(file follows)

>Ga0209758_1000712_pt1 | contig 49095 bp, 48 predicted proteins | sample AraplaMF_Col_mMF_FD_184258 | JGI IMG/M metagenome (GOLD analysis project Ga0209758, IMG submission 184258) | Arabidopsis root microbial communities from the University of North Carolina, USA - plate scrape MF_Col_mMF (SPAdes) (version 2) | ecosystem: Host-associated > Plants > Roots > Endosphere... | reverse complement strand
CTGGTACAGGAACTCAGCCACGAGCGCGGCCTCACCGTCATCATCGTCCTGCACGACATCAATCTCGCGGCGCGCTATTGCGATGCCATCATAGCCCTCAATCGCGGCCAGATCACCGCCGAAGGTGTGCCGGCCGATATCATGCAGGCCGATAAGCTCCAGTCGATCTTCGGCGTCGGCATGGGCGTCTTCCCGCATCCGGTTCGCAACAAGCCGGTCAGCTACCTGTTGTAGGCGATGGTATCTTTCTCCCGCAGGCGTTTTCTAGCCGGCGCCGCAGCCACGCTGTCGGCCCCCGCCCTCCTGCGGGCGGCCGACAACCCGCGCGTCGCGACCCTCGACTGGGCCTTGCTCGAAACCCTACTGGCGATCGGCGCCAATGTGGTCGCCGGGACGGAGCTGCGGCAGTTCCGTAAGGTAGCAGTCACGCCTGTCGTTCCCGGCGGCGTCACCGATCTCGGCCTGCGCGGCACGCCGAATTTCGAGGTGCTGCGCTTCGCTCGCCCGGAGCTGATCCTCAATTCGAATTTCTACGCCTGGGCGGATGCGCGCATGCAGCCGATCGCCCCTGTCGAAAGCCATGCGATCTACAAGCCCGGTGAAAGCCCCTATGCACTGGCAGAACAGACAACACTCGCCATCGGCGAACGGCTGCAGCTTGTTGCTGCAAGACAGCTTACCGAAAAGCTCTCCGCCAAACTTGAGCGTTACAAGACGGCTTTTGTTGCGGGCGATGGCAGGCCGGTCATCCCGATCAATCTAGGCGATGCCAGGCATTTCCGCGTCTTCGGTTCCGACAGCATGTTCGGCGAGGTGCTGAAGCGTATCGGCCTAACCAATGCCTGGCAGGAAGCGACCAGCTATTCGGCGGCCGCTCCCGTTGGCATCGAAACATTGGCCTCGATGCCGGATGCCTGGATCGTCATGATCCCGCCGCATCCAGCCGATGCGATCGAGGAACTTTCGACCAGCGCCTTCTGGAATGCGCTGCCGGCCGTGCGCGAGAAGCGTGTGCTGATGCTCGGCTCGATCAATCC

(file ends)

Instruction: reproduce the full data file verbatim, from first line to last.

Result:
>Ga0209758_1000712_pt1 | contig 49095 bp, 48 predicted proteins | sample AraplaMF_Col_mMF_FD_184258 | JGI IMG/M metagenome (GOLD analysis project Ga0209758, IMG submission 184258) | Arabidopsis root microbial communities from the University of North Carolina, USA - plate scrape MF_Col_mMF (SPAdes) (version 2) | ecosystem: Host-associated > Plants > Roots > Endosphere... | reverse complement strand
CTGGTACAGGAACTCAGCCACGAGCGCGGCCTCACCGTCATCATCGTCCTGCACGACATCAATCTCGCGGCGCGCTATTGCGATGCCATCATAGCCCTCAATCGCGGCCAGATCACCGCCGAAGGTGTGCCGGCCGATATCATGCAGGCCGATAAGCTCCAGTCGATCTTCGGCGTCGGCATGGGCGTCTTCCCGCATCCGGTTCGCAACAAGCCGGTCAGCTACCTGTTGTAGGCGATGGTATCTTTCTCCCGCAGGCGTTTTCTAGCCGGCGCCGCAGCCACGCTGTCGGCCCCCGCCCTCCTGCGGGCGGCCGACAACCCGCGCGTCGCGACCCTCGACTGGGCCTTGCTCGAAACCCTACTGGCGATCGGCGCCAATGTGGTCGCCGGGACGGAGCTGCGGCAGTTCCGTAAGGTAGCAGTCACGCCTGTCGTTCCCGGCGGCGTCACCGATCTCGGCCTGCGCGGCACGCCGAATTTCGAGGTGCTGCGCTTCGCTCGCCCGGAGCTGATCCTCAATTCGAATTTCTACGCCTGGGCGGATGCGCGCATGCAGCCGATCGCCCCTGTCGAAAGCCATGCGATCTACAAGCCCGGTGAAAGCCCCTATGCACTGGCAGAACAGACAACACTCGCCATCGGCGAACGGCTGCAGCTTGTTGCTGCAAGACAGCTTACCGAAAAGCTCTCCGCCAAACTTGAGCGTTACAAGACGGCTTTTGTTGCGGGCGATGGCAGGCCGGTCATCCCGATCAATCTAGGCGATGCCAGGCATTTCCGCGTCTTCGGTTCCGACAGCATGTTCGGCGAGGTGCTGAAGCGTATCGGCCTAACCAATGCCTGGCAGGAAGCGACCAGCTATTCGGCGGCCGCTCCCGTTGGCATCGAAACATTGGCCTCGATGCCGGATGCCTGGATCGTCATGATCCCGCCGCATCCAGCCGATGCGATCGAGGAACTTTCGACCAGCGCCTTCTGGAATGCGCTGCCGGCCGTGCGCGAGAAGCGTGTGCTGATGCTCGGCTCGATCAATCC